Alexander Selkirk is mostly covered with grassland from 0 to 400 m (1,300 ft), interspersed with wooded ravines (quebradas), home to dry forests of Myrceugenia and Zanthoxylum fagara. From 400 m (1,300 ft) to 600 m (2,000 ft) are lower montane forests, with upper montane forest from 600 m (2,000 ft) to 950 m (3,100 ft). The treeline is at approximately 950 m (3,100 ft), above which is alpine shrubland and grassland, dominated by temperate Magellanic vegetation such as Acaena, Dicksonia, Drimys, Empetrum, Gunnera, Myrteola, Pernettya, and Ugni. On Robinson Crusoe, grasslands predominate from 0 to 100 m (300 ft); introduced shrubs from 100 m (300 ft) to 300 m (1,000 ft); tall forests from 300 m (1,000 ft) to 500 m (1,600 ft); montane forests from 500 m (1,640 ft) to 700 m (2,300 ft), with dense tree cover of Cuminia fernandezia, Fagara, and Rhaphithamnus venustus; tree fern forests from 700 m (2,300 ft) to 750 m (2,500 ft), and brushwood forests above 750 m (2,500 ft). Santa Clara is covered with grassland.
Three endemic species dominate the tall and lower montane forests of the archipelago, Drimys confertifolia on both main islands, Myrceugenia fernandeziana on Robinson Crusoe, and M. schulzei on Alexander Selkirk. Endemic tree fern species of southern hemisphere genus Dicksonia (D. berteriana on Robinson Crusoe and D. externa on Alexander Selkirk) and the endemic genus Thyrsopteris (T. elegans) are the predominant species in the tree-fern forests. An endemic species of sandalwood, Santalum fernandezianum, was overexploited for its fragrant wood, has not been seen since 1908, and is believed extinct. The Chonta Palm (Juania australis) is endangered.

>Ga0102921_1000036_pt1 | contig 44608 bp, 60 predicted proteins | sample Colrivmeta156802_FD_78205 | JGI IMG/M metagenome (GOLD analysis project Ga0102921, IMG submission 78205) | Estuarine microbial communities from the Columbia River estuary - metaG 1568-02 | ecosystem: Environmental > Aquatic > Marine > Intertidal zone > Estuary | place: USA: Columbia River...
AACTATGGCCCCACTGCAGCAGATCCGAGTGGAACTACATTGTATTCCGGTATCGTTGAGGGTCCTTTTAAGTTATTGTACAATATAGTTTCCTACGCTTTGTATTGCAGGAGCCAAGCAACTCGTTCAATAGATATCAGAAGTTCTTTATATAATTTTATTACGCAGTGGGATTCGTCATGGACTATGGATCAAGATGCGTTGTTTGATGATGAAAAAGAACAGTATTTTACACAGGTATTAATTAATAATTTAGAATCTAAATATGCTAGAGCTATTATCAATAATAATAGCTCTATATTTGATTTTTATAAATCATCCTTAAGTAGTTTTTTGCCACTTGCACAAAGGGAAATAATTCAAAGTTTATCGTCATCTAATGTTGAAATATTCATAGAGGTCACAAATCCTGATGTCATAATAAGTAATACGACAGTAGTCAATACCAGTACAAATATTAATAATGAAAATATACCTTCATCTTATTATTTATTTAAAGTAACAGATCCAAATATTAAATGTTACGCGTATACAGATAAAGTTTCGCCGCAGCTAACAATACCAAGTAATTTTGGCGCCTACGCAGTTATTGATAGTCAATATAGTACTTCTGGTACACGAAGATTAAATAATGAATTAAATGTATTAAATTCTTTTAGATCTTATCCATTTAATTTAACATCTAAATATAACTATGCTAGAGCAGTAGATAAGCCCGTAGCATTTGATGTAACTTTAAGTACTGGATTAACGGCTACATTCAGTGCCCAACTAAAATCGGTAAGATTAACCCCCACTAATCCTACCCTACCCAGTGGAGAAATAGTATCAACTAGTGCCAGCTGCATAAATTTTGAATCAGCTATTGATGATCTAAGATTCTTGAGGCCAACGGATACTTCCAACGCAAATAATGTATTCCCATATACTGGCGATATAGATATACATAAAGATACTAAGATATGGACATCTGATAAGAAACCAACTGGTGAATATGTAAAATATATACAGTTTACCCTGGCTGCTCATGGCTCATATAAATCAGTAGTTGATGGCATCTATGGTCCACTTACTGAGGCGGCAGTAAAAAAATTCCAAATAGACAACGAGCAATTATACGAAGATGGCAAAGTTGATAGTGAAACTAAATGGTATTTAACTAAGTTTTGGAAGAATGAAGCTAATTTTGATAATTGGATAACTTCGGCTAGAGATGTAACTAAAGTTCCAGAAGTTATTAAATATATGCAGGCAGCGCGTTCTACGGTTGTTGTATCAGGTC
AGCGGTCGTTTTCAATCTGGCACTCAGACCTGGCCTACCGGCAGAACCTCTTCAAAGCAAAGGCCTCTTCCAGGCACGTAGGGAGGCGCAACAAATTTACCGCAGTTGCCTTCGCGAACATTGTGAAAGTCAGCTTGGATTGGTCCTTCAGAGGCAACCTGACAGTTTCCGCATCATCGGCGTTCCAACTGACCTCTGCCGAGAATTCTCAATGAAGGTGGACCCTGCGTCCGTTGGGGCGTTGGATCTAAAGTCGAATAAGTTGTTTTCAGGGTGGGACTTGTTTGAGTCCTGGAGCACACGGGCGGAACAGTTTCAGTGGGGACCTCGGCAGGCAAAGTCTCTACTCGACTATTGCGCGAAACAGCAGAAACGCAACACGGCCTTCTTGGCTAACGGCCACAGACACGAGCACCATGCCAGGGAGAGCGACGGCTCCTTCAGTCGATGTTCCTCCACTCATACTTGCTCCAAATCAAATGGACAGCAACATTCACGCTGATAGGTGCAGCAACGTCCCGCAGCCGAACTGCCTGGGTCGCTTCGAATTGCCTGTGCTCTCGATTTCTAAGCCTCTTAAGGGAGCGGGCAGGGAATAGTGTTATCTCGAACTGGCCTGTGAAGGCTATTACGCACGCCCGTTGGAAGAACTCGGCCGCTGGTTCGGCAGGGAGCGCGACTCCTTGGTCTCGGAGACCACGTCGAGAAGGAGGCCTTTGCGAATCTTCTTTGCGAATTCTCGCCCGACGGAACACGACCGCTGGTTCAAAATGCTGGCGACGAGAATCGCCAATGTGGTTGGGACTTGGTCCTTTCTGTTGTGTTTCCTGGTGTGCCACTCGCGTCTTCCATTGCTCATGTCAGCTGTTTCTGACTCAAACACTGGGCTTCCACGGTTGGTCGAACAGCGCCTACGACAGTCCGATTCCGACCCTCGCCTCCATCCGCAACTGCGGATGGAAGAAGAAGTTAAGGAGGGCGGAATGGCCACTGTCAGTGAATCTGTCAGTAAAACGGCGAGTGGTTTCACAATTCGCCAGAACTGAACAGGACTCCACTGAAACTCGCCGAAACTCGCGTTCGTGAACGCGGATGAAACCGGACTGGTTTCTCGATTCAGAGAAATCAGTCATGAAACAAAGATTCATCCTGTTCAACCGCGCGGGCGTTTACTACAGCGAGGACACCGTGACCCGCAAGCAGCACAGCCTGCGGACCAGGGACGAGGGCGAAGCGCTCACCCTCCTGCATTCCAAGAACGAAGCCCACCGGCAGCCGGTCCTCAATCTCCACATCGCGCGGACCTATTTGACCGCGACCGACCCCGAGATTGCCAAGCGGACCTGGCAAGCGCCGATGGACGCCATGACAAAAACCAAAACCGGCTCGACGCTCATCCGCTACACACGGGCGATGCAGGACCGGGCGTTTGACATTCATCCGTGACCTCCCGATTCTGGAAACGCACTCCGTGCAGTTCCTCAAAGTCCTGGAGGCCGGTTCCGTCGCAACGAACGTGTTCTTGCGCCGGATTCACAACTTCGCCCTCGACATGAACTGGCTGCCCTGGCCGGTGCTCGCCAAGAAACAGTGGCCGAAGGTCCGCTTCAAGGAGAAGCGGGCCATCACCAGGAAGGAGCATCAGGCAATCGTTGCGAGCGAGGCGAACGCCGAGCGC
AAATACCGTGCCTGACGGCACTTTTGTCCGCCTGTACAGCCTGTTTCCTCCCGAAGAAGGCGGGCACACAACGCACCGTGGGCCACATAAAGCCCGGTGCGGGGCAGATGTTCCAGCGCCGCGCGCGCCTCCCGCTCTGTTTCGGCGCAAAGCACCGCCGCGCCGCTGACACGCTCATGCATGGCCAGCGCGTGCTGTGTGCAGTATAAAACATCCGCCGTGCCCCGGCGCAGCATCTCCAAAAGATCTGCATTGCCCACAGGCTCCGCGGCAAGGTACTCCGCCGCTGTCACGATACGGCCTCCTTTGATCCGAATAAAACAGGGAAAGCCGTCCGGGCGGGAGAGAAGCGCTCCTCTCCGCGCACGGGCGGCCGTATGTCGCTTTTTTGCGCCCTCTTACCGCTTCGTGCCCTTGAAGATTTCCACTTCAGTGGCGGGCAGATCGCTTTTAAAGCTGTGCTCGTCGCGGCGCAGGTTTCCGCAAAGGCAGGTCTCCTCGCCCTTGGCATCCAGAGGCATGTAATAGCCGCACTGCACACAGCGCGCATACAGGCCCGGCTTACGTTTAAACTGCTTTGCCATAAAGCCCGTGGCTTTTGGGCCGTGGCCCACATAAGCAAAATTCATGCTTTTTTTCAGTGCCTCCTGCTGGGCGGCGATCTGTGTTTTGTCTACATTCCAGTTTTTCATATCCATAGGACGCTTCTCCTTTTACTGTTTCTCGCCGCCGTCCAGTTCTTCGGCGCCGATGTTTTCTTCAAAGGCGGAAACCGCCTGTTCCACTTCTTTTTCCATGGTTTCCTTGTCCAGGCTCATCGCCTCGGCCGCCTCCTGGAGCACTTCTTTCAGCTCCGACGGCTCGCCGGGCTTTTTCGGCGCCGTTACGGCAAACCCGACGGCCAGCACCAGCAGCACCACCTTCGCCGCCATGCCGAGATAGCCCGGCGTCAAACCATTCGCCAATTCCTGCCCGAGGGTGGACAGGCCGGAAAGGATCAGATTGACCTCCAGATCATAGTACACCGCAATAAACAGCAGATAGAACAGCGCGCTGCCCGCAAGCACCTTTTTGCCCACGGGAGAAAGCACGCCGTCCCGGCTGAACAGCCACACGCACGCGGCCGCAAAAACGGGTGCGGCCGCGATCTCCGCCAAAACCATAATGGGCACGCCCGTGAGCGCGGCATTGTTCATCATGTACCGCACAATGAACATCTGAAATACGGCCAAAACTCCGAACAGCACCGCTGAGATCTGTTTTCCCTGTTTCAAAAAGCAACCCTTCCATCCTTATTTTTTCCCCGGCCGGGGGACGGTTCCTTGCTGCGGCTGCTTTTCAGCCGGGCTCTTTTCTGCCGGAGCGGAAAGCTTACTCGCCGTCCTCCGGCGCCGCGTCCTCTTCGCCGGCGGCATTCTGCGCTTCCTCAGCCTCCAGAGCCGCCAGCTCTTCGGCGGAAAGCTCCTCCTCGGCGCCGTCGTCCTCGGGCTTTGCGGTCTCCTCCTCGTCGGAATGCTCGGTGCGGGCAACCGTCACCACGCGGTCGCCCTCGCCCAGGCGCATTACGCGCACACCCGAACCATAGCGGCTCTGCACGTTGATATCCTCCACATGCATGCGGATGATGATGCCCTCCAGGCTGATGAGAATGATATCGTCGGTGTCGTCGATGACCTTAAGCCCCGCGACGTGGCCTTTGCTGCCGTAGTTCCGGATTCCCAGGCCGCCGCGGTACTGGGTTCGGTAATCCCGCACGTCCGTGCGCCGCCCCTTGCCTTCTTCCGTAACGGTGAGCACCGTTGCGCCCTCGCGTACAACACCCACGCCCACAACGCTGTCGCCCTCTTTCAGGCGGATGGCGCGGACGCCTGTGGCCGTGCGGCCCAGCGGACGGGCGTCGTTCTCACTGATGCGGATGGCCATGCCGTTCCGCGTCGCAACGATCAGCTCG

The Juan Fernández Islands have a very limited fauna, with no native land mammals, reptiles, or amphibians. Seventeen land and sea-bird species breed on the islands. The island has three endemic bird species, and two endemic subspecies. Introduced fauna by humans include rats and goats. Robinson Crusoe Island is home to an endemic and endangered hummingbird, the Juan Fernández Firecrown (Sephanoides fernandensis). This large hummingbird, about 11 cm (4 in) long, is thought to number only about 500 individuals. The other endemic bird species are the Juan Fernández Tit-tyrant (Anairetes fernandezianus) of Robinson Crusoe Island, and the Masafuera Rayadito (Aphrastura masafuerae) of Alejandro Selkirk Island.
The Magellanic Penguin breeds on Robinson Crusoe Island within the archipelago. The endemic Juan-Fernandez spiny lobster (without claws) lives in the marine waters (Jasus frontalis). The Juan Fernández fur seal (Arctocephalus philippii) also lives on the islands. This species was nearly exterminated in the sixteenth to nineteenth century, but it was rediscovered in 1965. A census in 1970 found about 750 fur seals living there. Only two were sighted on the Desventuradas Islands, located some 780 km (485 mi) to the north. The actual population of the Desventuradas may be higher, because the species tends to hide in sea caves. There seems to be a yearly population increase of 16 – 17 percent.